Building trust with STMM

So, now you've taken a leap of faith and surrendered your long time bufferpool, sort heap, locklist, and package cache tuning job over to DB2, and this probably feels a little uncomfortable at first. STMM is going to make changes for you, automatically. We're probably just a few years away from every household having a servant robot to clean our floors and do our dishes too.

Let's go back to the statement "Building trust requires a series of reliable and favorable experiences". Favorable experiences, in terms of DB2, means "performance got better". Reliable means "performance didn't get worse".

In this series of blog posts, so far we've covered a number of key performance metrics that can help us detect when performance problems are present, and also help us identify if performance is improving. Some of these included:

  • The Synchronous Read Percentage ( SRP ) - higher is better for OLTP
  • Index Read Efficiency ( IREF ) - lower is better for any database
  • Bufferpool Logical Reads per Transaction ( BPLRTX ) - indirectly represents the CPU cost of doing logical I/O to the bufferpools

Here's the good news (tongue in cheek). Since STMM can make configuration changes rather rapidly to quickly address statement workloads, you now have the "opportunity" (requirement) to compute SRP, IREF, BPLRTX and other key metrics on a periodic and frequent basis like every 5, 10, or 15 minutes. Store this data in a table with the host, instance, database name, partition, and a timestamp. You also need to track the changes made by STMM and put them into a table with a timestamp, host, instance, database name, and partition.

Changes made by STMM are tracked in files named stmm.#.log in the stmmlog directory. This directory is under the SQLLIB directory for the instance owner in Linux and UNIX, and under the SQLLIB\Instance directory on Windows.

But wait, there's more. Not only can STMM make changes to the database which could influence performance, but DBAs can also drop or create indexes, run utilities, change DB and DBM configuration parameters, and change registry variables too. This requires more advanced monitoring of db2diag.log, the notify log, registry variables, configuration parameters, db2 history, the DB2 catalog, and more, and is beyond the scope of today's blog.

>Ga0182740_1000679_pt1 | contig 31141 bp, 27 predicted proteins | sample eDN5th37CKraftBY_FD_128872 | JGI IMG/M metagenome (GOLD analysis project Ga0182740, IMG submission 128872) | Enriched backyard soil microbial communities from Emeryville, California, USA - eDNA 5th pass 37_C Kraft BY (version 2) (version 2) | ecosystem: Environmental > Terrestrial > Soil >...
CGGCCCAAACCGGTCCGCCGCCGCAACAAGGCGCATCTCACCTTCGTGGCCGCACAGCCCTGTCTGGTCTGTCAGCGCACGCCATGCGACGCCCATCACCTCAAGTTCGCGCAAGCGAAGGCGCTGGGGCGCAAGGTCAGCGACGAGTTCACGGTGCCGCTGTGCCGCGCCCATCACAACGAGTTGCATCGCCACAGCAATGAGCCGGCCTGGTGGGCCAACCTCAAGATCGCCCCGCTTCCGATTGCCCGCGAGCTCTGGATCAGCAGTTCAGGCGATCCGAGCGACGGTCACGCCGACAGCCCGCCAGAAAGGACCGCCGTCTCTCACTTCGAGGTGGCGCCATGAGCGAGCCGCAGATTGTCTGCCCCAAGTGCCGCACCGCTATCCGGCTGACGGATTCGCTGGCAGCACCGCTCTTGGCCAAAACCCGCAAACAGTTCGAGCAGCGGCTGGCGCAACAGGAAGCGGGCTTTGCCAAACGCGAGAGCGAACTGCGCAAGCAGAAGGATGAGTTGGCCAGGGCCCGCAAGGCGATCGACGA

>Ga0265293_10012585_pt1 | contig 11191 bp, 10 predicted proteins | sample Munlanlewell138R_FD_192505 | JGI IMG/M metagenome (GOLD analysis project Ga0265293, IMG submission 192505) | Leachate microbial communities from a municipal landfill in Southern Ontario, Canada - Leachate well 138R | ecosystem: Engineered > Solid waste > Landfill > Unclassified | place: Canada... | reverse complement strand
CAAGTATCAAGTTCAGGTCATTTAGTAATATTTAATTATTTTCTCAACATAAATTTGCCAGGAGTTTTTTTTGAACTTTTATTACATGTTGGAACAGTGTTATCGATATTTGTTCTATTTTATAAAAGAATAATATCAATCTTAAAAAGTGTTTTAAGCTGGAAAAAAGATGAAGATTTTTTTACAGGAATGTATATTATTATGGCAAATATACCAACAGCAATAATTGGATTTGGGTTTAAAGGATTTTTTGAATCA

Assuming now that you have two tables - one with performance history of key metrics, and a second that tracks STMM changes, now all you need to do is write a bit of fancy SQL to join the two and create a report. Even better if you can graph the performance trends over time and plot the STMM change events ( and all other relevant change events ) on the same graph. Think of a stock price performance chart - you will see a $ when a dividend was declared, an "S" if the stock split, or maybe a triangle if there was an information news release. Events impact performance -- for stocks and databases. Which takes us to...

The Shameless Marketing Moment

Brother-Panther™ from DBI provides the performance trend charts with correlated change events plotted on the same graph which visually and clearly show the performance consequences of change events. And, not only does Brother-Panther track, record, and plot STMM changes, but other DB & DBM CFG changes, registry variable changes, and index changes are tracked too. DBI has done all the hard work for you. Now, instead of stressing out over trusting STMM, you can enable it with confidence. As a bonus, these performance trend charts can help you identify and "lock in" the optimum configuration values for maximum performance.

Other vendors might tell you that they have performance trend charts. Run away as fast as you can - a performance trend chart that doesn't help you understand the sources of changes in performance is simply eye candy.

Just for Fun

I'm enjoying the IDUG Europe conference in Athens Greece. I've attended several very good presentations by great presenters. IDUG has a new Premier Membership level that allows Premier members to view conference presentations online. If you attended IDUG North America in San Jose, you may already have Premier member status at no extra charge. Check out the IDUG web site at for details and maximize the value of your IDUG relationship.

Until next time,

Scott Hayes
President & CEO, DBI
IBM GOLD Consultant